Home Office Launches New Workers Scheme
On 6 September 2018, the Home Secretary, Sajid Javid, and the Environmental Secretary, Michael Gove, introduced a two-year pilot scheme to aid UK farmers.
The scheme will grant Non-EU migrant workers to work on farms and then reimburse after six months. The pilot scheme will start in spring 2019 and will accept the recruitment of up to 2,500 non-EU workers.
Two scheme operatives, who will supervise the appointment of the workers, will track the Seasonal Workers pilot scheme. Information on who the scheme operators are have not yet been published and will follow in due course.
Sajid Javid, the Home Secretary, stated that “This pilot will ensure farmers have access to the seasonal labour they need to remain productive and profitable during busy times of the year” and added that he is “committed to having an immigration system that reduces migration to substantial levels, supports all industry and ensures we welcome those who benefit Britain”.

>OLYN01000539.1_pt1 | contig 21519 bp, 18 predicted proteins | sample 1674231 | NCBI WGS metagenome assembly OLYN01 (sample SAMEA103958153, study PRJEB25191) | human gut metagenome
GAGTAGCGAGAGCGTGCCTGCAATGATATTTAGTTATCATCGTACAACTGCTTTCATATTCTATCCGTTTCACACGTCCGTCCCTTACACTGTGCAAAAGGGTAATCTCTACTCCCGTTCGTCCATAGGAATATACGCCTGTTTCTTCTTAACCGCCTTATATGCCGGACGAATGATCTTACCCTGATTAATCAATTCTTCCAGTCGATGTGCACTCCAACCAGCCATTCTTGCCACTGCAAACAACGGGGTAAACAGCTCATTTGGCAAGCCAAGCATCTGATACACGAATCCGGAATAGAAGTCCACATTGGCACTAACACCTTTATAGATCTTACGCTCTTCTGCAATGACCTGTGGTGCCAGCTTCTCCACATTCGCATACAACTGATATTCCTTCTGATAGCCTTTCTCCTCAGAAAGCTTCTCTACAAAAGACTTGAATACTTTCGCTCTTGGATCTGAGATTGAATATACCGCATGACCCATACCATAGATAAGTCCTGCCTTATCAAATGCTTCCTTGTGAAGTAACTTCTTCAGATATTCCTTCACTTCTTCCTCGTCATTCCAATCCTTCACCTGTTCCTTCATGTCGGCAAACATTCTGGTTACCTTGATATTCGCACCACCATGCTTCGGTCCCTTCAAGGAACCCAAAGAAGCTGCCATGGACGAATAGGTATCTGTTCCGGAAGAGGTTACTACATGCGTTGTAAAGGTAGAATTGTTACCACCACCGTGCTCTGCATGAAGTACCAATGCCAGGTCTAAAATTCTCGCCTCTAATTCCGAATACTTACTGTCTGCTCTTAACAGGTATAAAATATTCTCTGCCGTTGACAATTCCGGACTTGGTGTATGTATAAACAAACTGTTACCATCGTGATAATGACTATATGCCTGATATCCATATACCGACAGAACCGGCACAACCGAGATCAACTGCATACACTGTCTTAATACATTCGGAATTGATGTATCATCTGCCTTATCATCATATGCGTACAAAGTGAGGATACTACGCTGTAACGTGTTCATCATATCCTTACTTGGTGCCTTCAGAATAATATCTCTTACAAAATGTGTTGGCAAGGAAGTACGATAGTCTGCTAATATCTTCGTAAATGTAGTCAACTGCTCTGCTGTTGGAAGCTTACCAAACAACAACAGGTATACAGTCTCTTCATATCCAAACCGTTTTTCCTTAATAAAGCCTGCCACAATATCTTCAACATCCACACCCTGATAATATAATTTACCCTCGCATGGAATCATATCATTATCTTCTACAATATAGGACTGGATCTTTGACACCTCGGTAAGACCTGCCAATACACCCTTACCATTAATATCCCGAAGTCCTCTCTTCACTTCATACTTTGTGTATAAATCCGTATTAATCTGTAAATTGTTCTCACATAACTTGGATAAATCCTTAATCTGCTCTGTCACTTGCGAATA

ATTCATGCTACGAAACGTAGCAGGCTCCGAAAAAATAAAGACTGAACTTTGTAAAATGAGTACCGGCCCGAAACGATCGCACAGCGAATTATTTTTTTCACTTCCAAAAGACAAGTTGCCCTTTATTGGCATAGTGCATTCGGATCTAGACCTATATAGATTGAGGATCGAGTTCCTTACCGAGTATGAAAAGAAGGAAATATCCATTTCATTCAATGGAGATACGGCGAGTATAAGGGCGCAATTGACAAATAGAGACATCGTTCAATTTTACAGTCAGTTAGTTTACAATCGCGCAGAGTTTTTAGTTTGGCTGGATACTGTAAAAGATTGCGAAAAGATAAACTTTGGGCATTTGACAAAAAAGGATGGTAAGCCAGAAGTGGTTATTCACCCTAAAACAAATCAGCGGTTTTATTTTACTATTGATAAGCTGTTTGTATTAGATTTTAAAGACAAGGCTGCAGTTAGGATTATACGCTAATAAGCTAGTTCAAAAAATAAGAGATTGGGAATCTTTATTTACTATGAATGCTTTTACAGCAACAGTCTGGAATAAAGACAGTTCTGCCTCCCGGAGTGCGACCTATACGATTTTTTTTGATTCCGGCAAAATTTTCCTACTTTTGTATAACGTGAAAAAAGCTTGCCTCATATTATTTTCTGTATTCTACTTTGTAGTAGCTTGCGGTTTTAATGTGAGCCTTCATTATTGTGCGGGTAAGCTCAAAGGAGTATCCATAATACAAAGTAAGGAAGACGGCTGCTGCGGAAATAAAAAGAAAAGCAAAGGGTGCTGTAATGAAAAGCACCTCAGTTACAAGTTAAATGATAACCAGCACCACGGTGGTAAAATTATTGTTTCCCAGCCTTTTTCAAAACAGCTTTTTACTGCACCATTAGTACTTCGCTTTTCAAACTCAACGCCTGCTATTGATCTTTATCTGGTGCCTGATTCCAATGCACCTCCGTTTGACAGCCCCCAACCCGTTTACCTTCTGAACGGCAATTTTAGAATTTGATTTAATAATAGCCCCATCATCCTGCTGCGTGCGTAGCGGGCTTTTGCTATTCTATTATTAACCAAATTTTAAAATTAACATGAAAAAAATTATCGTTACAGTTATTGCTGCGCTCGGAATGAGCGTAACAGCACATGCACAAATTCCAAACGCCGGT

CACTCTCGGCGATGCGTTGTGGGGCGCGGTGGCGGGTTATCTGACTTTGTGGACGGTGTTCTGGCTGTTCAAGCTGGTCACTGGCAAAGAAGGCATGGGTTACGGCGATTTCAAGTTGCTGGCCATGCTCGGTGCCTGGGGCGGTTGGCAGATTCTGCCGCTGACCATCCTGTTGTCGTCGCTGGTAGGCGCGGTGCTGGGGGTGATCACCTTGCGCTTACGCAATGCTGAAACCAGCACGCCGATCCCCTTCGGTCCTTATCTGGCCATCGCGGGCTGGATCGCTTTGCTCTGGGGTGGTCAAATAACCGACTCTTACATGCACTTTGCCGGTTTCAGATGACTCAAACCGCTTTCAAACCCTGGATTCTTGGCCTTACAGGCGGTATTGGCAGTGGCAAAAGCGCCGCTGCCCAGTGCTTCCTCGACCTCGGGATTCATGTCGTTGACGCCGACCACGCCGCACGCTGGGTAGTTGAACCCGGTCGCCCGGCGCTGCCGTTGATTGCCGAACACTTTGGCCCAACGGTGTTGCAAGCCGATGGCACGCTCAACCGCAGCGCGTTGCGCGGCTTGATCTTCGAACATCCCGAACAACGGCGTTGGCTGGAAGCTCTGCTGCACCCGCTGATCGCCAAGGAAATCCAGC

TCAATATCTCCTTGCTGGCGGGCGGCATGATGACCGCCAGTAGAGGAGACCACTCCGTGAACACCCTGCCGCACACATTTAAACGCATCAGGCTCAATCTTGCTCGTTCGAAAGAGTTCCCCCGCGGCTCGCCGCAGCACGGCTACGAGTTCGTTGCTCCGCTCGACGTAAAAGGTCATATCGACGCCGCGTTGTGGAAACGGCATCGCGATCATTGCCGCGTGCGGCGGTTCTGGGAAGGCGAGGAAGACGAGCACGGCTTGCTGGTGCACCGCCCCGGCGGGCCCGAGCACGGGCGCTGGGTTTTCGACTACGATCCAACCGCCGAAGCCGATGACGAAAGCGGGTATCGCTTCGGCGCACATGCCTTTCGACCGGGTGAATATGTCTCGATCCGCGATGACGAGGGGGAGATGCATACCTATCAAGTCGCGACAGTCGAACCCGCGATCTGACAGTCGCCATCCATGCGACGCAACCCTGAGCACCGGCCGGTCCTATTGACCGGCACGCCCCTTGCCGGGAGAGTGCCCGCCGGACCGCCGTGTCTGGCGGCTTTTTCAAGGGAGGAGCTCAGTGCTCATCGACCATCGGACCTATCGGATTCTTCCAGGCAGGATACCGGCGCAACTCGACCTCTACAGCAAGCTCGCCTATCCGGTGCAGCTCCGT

The statement comes as British Summer Fruits, the industry body representative of companies that supply garden-fresh berries in UK supermarkets are recording staff unavailability of 10-20%. The National Farmers Union (NFU) estimates that 60,000 seasonal workers are working in UK horticulture every year, with roughly 67% having previously come from Romania and Bulgaria, 23% from other countries in the EU and just 1% from the UK itself.
The assurance of a surplus 2,500 workers will not satisfy the shortage but many think that it is a footstep in the right track, with the NFU labelling the scheme as a “major victory”.
This is one of the first hints of how the Home Office may handle with labour unavailability post Brexit.